And Mr. Inman who's hard at work on the Vook says this: “I don’t think we are compromising the written word,” says Mr. Inman at Vook. “People will to continue to read, just in new ways. Books are finally coming online but they are very one-dimensional. I think we can experiment and do this better.”
Sure, books are one dimensional on the screen (or on a page for that matter), but not in your mind. There is nothing one dimensional about reading. I don't think I have to list it's joys here, but what the heck! Here are a few: There's the beautiful paragraph in a novel, or a heart-thumping response to a tightly argued article, or that feeling of being suspended all though perfectly taut short story. Those reading experiences come to us without make up, without special effects, without a catering truck involved in their production. They're fantastic and in a way humanizing in their demand that we imagine a connection to another person or world or perspective. They should be left to live independently, without subliminal messages or other dimensions added, thank you.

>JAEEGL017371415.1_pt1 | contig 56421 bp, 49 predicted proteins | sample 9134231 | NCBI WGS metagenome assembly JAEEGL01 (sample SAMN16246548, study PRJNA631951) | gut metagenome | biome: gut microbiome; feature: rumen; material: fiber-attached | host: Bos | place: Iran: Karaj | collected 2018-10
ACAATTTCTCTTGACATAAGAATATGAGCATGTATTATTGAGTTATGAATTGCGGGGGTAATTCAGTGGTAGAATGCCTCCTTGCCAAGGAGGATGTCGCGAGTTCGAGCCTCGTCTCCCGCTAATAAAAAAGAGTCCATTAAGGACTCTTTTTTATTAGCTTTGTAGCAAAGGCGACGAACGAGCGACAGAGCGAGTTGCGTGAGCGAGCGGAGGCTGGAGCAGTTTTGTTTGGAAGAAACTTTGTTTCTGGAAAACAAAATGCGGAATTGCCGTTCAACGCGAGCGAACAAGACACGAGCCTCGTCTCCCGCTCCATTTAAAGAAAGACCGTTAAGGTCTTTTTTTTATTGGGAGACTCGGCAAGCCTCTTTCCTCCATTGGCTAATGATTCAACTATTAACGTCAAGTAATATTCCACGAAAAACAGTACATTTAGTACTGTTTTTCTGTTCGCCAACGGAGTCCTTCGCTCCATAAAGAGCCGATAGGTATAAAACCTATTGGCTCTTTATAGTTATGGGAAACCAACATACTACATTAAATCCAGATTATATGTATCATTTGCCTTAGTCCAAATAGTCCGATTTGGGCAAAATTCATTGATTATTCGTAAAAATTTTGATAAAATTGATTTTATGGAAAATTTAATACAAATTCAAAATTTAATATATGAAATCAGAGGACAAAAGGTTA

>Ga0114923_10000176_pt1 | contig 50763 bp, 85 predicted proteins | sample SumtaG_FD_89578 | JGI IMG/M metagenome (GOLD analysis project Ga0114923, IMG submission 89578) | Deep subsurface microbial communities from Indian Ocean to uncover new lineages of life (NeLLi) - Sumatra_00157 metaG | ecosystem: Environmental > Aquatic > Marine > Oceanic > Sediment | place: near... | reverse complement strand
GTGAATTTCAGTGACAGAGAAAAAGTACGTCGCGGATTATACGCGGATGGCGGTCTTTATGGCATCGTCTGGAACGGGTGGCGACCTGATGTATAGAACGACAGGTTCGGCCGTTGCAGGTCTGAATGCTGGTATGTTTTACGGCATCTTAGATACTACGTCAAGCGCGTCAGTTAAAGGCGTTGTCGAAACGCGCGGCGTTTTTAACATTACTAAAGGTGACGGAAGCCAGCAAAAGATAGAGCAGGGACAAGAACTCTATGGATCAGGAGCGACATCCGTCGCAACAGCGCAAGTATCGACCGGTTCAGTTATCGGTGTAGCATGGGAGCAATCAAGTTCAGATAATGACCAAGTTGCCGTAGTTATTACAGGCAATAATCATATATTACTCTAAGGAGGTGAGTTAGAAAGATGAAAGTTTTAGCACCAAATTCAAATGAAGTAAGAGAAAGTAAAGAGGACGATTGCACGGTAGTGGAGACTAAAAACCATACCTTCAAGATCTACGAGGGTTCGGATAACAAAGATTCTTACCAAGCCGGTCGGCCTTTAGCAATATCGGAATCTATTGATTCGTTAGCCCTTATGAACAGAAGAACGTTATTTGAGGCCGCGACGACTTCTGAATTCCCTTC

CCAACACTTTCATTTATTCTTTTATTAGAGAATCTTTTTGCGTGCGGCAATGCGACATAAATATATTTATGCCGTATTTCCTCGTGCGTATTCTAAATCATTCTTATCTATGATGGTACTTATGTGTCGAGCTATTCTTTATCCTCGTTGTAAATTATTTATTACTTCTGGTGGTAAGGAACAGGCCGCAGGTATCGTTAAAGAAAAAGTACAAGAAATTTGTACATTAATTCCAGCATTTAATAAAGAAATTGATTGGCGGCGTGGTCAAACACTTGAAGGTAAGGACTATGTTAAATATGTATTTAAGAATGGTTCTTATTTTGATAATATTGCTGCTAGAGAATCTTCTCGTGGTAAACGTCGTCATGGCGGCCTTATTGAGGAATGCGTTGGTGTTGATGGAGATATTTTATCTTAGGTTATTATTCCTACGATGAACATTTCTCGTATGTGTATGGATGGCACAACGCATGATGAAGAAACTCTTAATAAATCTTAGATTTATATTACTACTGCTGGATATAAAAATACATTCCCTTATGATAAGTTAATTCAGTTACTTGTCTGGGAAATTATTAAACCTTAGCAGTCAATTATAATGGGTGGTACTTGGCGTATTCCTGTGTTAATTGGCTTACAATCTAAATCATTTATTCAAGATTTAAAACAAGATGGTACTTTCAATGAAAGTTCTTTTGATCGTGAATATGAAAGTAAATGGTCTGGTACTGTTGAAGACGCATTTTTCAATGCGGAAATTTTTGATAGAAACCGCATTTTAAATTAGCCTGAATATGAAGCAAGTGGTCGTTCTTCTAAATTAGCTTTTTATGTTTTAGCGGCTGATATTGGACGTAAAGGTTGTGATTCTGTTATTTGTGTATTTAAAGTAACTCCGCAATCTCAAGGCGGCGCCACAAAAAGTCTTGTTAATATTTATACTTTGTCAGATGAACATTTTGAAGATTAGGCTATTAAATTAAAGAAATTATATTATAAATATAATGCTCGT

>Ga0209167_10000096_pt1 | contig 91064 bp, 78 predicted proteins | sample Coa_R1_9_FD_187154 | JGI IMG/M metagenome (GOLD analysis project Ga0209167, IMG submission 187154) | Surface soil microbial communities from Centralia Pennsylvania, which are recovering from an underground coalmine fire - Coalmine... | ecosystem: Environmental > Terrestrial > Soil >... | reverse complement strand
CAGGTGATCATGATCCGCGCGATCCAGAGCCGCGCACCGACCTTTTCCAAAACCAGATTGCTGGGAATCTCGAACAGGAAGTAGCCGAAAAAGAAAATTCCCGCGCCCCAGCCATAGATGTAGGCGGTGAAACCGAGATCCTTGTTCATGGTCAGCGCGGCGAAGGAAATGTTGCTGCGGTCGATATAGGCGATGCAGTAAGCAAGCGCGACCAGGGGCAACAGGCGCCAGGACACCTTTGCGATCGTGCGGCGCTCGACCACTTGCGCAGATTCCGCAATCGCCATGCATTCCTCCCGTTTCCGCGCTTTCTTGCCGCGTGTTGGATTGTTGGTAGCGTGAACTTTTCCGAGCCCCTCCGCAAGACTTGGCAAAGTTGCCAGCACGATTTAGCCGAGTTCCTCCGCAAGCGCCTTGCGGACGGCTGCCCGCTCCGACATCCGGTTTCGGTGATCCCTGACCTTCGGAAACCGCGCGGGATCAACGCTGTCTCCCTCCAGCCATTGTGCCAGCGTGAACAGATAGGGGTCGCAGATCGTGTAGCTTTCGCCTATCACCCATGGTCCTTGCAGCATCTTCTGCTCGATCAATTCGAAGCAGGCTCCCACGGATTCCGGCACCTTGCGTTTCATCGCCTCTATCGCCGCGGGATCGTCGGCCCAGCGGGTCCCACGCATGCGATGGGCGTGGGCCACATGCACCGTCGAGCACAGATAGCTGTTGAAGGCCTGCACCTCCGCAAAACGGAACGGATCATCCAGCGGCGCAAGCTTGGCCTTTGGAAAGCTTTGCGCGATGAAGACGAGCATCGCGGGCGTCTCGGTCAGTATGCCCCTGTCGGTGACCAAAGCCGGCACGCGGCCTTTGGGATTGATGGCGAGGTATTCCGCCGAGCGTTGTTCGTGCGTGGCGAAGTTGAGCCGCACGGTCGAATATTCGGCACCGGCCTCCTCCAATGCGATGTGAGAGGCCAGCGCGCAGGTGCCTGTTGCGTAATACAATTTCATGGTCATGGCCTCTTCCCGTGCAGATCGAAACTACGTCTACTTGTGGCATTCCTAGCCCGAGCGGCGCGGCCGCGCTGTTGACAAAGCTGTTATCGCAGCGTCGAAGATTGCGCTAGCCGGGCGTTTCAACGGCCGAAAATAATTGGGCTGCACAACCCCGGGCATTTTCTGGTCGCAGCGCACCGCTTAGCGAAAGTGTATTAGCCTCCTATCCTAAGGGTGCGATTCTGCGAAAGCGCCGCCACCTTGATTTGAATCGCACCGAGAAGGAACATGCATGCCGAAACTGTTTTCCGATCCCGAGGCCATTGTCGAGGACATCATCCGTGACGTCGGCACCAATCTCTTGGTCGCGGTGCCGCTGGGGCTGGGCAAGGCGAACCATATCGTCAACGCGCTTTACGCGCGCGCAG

Saturday, April 4, 2009
And that says it all. Because the rest of the post shows Warner desperate to be in with the cool girls. To get in, she says what she has to -- that she breastfed her daughters and wouldn't give up that experience for the world, but she didn't breastfeed exclusively, as she claims the American Academy of Pediatrics recommends doing for six months, because she was in France, where everything is so much better and so much more civilized. We should just get rid of the "horrible" pump already and then women will be free to experience the wonder of breastfeeding not-exclusively. Now will you be friends with me Hanna?
So, first, the business: Many pediatricians I've spoken to, including one of my closest friends, only recommend exclusive breastfeeding for six months if severe allergies run in your family. If not, six weeks to three months are great, give some cereal at four to five months, figure out what works for you, they say, find the balance, they recommend. It's so reassuring, that advice. So, I don't know, professional.